Another piece could be that some patients simply don’t understand the importance of taking the medication and may assume that because they are no longer actively being treated for cancer — as in chemotherapy or radiation — any kind of oral treatment just isn’t necessary.

“Some women just may not want to think about breast cancer anymore and say, ‘I’ve been treated, I want to be done,’ ” Lee said. “Pills are a reminder of that experience so that could contribute to them stopping.”

Patients and Providers Shed Light

For her study, Lee is looking at 30 patients and 10 providers. She is having in-depth conversation with each participant and has found that clinicians especially are thankful for the research and are eager to participate.

“The clinicians have all agreed that this work is important,” Lee said. “One factor contributing to disparities in the Black community is distrust in the health care experience. Many think that researchers are experimenting on them and not including them in the conversation. I think this kind of study on this group can help with that sense of here is an institution trying to do something for us.”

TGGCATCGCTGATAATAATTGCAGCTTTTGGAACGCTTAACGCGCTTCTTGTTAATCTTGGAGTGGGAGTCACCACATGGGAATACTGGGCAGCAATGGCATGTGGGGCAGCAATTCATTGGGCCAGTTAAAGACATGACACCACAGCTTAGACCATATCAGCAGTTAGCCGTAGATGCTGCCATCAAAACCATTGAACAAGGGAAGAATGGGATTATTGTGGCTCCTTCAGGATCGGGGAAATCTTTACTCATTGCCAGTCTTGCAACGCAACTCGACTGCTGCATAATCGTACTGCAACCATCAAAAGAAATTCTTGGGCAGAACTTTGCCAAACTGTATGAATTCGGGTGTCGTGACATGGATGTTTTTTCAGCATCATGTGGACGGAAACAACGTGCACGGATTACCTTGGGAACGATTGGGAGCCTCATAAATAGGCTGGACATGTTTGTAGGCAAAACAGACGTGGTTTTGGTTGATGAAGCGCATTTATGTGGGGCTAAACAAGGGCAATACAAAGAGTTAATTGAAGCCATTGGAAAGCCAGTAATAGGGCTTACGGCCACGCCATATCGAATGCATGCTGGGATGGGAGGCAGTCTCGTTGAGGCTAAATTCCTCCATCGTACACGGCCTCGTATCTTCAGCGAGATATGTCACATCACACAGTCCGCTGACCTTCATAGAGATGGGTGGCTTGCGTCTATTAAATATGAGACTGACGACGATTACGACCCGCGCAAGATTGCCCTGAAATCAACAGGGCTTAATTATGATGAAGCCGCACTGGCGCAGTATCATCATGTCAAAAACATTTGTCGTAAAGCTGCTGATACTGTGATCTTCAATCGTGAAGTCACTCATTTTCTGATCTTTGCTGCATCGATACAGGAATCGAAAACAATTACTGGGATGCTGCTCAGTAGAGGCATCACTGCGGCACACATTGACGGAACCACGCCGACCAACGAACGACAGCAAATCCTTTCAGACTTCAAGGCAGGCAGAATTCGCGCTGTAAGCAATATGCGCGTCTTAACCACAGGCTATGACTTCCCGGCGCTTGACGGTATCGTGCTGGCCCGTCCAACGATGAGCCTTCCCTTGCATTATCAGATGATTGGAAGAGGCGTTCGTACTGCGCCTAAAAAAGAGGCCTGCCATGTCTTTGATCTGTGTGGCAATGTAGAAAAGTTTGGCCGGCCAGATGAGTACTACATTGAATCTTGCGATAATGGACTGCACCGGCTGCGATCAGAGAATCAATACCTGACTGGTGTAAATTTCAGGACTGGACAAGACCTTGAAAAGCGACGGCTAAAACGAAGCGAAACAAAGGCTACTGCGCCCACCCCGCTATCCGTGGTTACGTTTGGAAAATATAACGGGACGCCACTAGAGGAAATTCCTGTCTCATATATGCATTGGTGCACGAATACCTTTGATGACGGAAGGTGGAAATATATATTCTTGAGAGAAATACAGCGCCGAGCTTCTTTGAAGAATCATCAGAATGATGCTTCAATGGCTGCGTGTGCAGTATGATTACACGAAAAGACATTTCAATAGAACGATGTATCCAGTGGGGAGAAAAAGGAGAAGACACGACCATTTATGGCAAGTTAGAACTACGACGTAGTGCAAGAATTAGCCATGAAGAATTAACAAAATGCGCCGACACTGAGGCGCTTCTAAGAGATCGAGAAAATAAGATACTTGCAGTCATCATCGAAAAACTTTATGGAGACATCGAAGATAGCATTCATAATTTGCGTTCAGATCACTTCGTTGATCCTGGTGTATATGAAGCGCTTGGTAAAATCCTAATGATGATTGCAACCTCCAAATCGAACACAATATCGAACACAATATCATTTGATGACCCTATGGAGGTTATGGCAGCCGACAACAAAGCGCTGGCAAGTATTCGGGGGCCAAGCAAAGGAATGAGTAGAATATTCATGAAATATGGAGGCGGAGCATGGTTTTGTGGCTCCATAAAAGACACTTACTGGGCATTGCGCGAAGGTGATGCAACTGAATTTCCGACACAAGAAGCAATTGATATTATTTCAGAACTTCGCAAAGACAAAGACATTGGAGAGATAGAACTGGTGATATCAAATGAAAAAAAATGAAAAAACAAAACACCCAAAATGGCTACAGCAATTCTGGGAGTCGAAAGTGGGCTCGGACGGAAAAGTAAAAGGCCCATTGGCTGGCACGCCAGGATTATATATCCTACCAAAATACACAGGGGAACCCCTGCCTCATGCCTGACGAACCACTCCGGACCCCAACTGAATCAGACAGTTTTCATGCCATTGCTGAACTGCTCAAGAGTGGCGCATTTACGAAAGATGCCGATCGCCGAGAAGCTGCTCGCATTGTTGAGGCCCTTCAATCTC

Yvette Gray rings the bell at Moffitt following her last treatment for breast cancer.

While Gray has completed her active treatment and is essentially cancer free, she understands the importance of continuously monitoring her condition and following the directions of her health care specialists. It’s important, she said, that Black women in general also understand this and stresses that treating Black women in a supportive and nonjudgmental environment is the best first step to overcoming disparities in this area.

“We fear that judgment and we fear that our concerns are minimized by doctors at times,” Gray said. “Too often they just overlook treating us as a person and as a woman and discount some of our unique situations as Black women.”

Once health care professionals understand that and listen to individual patients rather than assuming any type of bias, health equity will finally be in sight.

“When your doctor does better, it’s better for the patient,” Gray said.